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Tenkara Problem: Chucking Chubby Flies with relatively light lines

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Tenkara Problem: Chucking Chubby Flies with relatively light lines

An Dinh

Bulky Chubby Heavy Foam Flies

There are some huge stonefly and hopper-like patterns that can be hard to get moving through the air with light lines like 3.5 level line or less.  They also have a tendency to twist your tippet as you cast. 

Oddly, I've found that some big flies aren't a problem to cast- mainly large say size 10 or 12 Stimulators and Elk Hairs.  I think the elk hair is more dense and cuts through the air better than giant rectangles of foam and polypropylene yarn wings.

If you use a light size 3 level line or less the fly acts like an anchor and just doesn't move with your cast.  If you manage to get it in the air it swings more like a medieval ball and chain than an elegant dry fly.


Some would advise not to fish a big hunk of foam, fish a kebari (wet fly).  But we're fishing to have fun.  And big foam flies are fun to watch a fish crush on the surface.

Use a furled or tapered line - they can transmit force from the thicker butt section all the way down to the tippet and bulky fly turning it over.  But expect the fly and line to land hard, possibly spray when you strike or recast, and sag so your drag free drifts will be shorter.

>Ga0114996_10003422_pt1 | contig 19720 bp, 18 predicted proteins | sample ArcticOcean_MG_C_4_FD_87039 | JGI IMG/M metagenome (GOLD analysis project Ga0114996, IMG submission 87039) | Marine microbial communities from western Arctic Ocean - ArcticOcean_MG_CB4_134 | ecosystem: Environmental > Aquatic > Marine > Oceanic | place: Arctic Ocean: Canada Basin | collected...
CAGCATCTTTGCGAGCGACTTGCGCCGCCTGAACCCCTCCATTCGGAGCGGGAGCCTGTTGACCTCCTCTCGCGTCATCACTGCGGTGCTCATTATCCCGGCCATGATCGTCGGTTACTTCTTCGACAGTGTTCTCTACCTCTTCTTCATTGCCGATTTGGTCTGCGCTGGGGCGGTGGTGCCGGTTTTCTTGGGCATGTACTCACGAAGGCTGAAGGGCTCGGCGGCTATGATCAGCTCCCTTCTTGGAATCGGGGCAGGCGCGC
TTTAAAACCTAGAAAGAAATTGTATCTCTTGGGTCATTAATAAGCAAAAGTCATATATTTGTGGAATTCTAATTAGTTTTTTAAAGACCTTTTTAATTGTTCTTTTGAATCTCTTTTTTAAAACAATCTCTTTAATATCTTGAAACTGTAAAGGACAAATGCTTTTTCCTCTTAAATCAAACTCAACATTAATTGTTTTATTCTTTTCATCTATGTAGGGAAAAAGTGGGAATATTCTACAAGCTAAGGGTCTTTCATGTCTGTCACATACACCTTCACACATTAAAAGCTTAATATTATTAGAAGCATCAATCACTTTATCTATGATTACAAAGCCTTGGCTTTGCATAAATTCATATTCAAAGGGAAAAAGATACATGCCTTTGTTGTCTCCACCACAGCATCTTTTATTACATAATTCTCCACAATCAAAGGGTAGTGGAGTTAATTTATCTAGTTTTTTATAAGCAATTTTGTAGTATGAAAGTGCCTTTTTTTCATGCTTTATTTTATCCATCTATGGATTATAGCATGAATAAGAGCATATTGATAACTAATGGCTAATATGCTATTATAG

Use a shorter line than the length of the rod - this give you the ball and chain situation.   But, now you can launch the big bug.

Water haul - let the fly drift down stream of you until the line comes tight and then catapult the fly forward to it's target, you might even get one false cast in with this technique.   Accuracy is reduced a bit.

Use a PVC line - there are several on the market that appear to be the running line sections of dry fly floating western lines.  They are heavy and so they will lie on the water just like with a western fly rod set up.   This is the method advocated by Patagonia and Blue Ribbon Flies.  It also explains the super stiff rods that Western Tenkara rod companies are building like TFO and The Tenkara Rod Co.  This is my least favorite solution.

Make a line using Cortland 20lb test monofilament braid.  I got this idea from a DIY project from Tenkara Talk (check it out here).  I use the 20lb line because the 30lb was way too heavy and sagged.   The 20 lb can be used as your entire line, but I prefer to use it as the butt section of my hybrid line.  Basically 1/2 to 1/3 braided mono - then a section of level line then tippet.  It also makes avery good wind line.  You will get a little bit of line sag, but much less than the other alternatives.

Shad caught this nice brown using a Kiyose 14 foot rod with the cortland hydrid line to cast a heavy streamer and egg dropper and hook into this nice brown trout.